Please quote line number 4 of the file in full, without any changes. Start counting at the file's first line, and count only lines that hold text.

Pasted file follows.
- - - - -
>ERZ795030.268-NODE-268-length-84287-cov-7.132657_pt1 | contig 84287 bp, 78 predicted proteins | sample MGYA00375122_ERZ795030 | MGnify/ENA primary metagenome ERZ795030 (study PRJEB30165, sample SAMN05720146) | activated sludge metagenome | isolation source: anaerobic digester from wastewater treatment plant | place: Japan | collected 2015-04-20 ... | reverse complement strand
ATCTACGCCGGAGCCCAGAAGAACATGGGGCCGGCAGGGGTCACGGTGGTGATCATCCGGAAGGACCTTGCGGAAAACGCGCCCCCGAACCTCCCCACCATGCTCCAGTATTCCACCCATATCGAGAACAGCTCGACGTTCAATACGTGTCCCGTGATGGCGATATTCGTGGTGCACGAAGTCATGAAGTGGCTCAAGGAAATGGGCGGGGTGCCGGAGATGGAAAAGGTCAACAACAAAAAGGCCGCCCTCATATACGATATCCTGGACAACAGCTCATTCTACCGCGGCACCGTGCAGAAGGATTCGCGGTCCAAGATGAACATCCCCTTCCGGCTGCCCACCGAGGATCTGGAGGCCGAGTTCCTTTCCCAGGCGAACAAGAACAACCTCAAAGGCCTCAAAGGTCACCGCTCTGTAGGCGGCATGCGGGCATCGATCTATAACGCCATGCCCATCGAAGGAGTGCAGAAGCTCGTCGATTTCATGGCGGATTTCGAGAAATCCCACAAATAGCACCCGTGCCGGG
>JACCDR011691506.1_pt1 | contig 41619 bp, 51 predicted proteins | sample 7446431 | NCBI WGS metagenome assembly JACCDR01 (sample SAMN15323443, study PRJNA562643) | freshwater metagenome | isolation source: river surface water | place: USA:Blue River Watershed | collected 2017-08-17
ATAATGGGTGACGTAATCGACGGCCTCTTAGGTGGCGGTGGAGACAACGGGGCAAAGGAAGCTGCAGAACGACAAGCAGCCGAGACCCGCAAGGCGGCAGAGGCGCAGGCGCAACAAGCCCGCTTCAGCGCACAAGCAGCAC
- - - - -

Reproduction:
ATAATGGGTGACGTAATCGACGGCCTCTTAGGTGGCGGTGGAGACAACGGGGCAAAGGAAGCTGCAGAACGACAAGCAGCCGAGACCCGCAAGGCGGCAGAGGCGCAGGCGCAACAAGCCCGCTTCAGCGCACAAGCAGCAC